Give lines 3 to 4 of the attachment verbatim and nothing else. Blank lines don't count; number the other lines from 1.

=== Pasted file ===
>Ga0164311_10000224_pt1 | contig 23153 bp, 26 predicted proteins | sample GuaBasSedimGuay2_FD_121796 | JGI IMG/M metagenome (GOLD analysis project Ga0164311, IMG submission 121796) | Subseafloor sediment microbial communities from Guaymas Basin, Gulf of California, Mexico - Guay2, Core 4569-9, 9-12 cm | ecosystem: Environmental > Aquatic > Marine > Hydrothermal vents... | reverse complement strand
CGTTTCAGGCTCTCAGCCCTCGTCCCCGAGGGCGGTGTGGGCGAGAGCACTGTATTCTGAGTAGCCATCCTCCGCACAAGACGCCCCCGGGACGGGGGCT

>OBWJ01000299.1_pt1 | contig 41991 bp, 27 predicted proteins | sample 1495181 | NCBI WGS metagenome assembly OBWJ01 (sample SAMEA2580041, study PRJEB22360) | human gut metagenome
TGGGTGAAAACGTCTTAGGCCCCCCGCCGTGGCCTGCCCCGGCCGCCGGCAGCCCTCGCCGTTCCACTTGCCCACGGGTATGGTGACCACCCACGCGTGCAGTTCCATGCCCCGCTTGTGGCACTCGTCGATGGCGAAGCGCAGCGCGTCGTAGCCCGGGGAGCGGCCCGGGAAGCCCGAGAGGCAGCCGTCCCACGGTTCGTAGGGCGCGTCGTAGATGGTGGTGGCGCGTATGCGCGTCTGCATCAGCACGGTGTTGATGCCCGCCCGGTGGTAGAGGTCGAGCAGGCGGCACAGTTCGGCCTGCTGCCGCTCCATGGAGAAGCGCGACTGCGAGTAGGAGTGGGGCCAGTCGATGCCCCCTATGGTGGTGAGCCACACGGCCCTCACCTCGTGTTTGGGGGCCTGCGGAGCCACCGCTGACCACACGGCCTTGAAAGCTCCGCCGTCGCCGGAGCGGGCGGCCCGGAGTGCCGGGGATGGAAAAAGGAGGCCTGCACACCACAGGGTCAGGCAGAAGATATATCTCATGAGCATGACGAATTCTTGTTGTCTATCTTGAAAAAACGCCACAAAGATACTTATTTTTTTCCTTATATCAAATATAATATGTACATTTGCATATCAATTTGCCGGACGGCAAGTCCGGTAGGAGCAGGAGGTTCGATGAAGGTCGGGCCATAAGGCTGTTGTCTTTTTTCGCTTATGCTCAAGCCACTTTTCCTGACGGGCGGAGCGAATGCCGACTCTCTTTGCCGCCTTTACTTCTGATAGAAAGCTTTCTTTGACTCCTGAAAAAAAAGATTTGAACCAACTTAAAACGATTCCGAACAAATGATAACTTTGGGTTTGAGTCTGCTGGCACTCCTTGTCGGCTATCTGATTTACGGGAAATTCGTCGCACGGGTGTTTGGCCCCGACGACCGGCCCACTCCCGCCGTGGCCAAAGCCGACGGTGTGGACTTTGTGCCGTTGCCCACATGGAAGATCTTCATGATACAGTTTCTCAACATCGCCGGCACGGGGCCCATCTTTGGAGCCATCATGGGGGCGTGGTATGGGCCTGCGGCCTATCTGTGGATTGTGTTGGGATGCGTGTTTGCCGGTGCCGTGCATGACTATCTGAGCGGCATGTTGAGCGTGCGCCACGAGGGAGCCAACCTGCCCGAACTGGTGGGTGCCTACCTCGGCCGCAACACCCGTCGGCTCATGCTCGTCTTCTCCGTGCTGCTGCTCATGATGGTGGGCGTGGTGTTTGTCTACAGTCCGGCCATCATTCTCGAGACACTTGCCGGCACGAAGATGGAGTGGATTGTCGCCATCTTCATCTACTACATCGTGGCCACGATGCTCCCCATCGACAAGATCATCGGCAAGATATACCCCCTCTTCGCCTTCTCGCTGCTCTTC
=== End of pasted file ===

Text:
>OBWJ01000299.1_pt1 | contig 41991 bp, 27 predicted proteins | sample 1495181 | NCBI WGS metagenome assembly OBWJ01 (sample SAMEA2580041, study PRJEB22360) | human gut metagenome
TGGGTGAAAACGTCTTAGGCCCCCCGCCGTGGCCTGCCCCGGCCGCCGGCAGCCCTCGCCGTTCCACTTGCCCACGGGTATGGTGACCACCCACGCGTGCAGTTCCATGCCCCGCTTGTGGCACTCGTCGATGGCGAAGCGCAGCGCGTCGTAGCCCGGGGAGCGGCCCGGGAAGCCCGAGAGGCAGCCGTCCCACGGTTCGTAGGGCGCGTCGTAGATGGTGGTGGCGCGTATGCGCGTCTGCATCAGCACGGTGTTGATGCCCGCCCGGTGGTAGAGGTCGAGCAGGCGGCACAGTTCGGCCTGCTGCCGCTCCATGGAGAAGCGCGACTGCGAGTAGGAGTGGGGCCAGTCGATGCCCCCTATGGTGGTGAGCCACACGGCCCTCACCTCGTGTTTGGGGGCCTGCGGAGCCACCGCTGACCACACGGCCTTGAAAGCTCCGCCGTCGCCGGAGCGGGCGGCCCGGAGTGCCGGGGATGGAAAAAGGAGGCCTGCACACCACAGGGTCAGGCAGAAGATATATCTCATGAGCATGACGAATTCTTGTTGTCTATCTTGAAAAAACGCCACAAAGATACTTATTTTTTTCCTTATATCAAATATAATATGTACATTTGCATATCAATTTGCCGGACGGCAAGTCCGGTAGGAGCAGGAGGTTCGATGAAGGTCGGGCCATAAGGCTGTTGTCTTTTTTCGCTTATGCTCAAGCCACTTTTCCTGACGGGCGGAGCGAATGCCGACTCTCTTTGCCGCCTTTACTTCTGATAGAAAGCTTTCTTTGACTCCTGAAAAAAAAGATTTGAACCAACTTAAAACGATTCCGAACAAATGATAACTTTGGGTTTGAGTCTGCTGGCACTCCTTGTCGGCTATCTGATTTACGGGAAATTCGTCGCACGGGTGTTTGGCCCCGACGACCGGCCCACTCCCGCCGTGGCCAAAGCCGACGGTGTGGACTTTGTGCCGTTGCCCACATGGAAGATCTTCATGATACAGTTTCTCAACATCGCCGGCACGGGGCCCATCTTTGGAGCCATCATGGGGGCGTGGTATGGGCCTGCGGCCTATCTGTGGATTGTGTTGGGATGCGTGTTTGCCGGTGCCGTGCATGACTATCTGAGCGGCATGTTGAGCGTGCGCCACGAGGGAGCCAACCTGCCCGAACTGGTGGGTGCCTACCTCGGCCGCAACACCCGTCGGCTCATGCTCGTCTTCTCCGTGCTGCTGCTCATGATGGTGGGCGTGGTGTTTGTCTACAGTCCGGCCATCATTCTCGAGACACTTGCCGGCACGAAGATGGAGTGGATTGTCGCCATCTTCATCTACTACATCGTGGCCACGATGCTCCCCATCGACAAGATCATCGGCAAGATATACCCCCTCTTCGCCTTCTCGCTGCTCTTC